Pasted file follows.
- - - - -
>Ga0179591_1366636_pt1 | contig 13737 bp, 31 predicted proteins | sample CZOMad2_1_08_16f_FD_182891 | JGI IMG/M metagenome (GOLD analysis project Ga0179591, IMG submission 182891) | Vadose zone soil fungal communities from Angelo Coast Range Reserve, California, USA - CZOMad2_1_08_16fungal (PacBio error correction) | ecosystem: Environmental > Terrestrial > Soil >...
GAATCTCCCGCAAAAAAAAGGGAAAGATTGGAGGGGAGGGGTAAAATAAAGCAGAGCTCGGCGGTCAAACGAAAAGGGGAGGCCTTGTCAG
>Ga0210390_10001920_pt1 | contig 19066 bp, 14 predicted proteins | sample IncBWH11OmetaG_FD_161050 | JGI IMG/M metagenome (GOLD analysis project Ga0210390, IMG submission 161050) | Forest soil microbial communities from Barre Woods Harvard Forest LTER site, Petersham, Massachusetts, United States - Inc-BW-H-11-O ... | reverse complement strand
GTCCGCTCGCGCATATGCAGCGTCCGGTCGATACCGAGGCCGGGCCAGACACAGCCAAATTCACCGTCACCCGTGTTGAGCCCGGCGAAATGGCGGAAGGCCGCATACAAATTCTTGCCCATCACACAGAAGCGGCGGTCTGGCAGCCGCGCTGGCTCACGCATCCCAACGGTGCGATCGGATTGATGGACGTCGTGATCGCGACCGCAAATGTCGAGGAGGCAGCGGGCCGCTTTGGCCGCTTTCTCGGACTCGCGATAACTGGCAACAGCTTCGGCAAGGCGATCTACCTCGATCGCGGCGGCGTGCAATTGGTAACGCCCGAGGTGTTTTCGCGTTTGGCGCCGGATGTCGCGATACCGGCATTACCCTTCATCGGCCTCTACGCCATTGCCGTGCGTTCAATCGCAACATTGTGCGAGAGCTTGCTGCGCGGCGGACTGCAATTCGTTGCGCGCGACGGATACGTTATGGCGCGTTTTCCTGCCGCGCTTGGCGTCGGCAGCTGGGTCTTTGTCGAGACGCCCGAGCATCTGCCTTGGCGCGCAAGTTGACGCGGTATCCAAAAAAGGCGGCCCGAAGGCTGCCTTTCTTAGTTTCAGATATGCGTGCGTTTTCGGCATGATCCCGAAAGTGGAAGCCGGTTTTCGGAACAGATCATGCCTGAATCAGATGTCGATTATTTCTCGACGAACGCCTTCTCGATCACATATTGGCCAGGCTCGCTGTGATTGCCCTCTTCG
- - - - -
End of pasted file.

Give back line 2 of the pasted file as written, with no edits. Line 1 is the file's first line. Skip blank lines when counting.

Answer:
GAATCTCCCGCAAAAAAAAGGGAAAGATTGGAGGGGAGGGGTAAAATAAAGCAGAGCTCGGCGGTCAAACGAAAAGGGGAGGCCTTGTCAG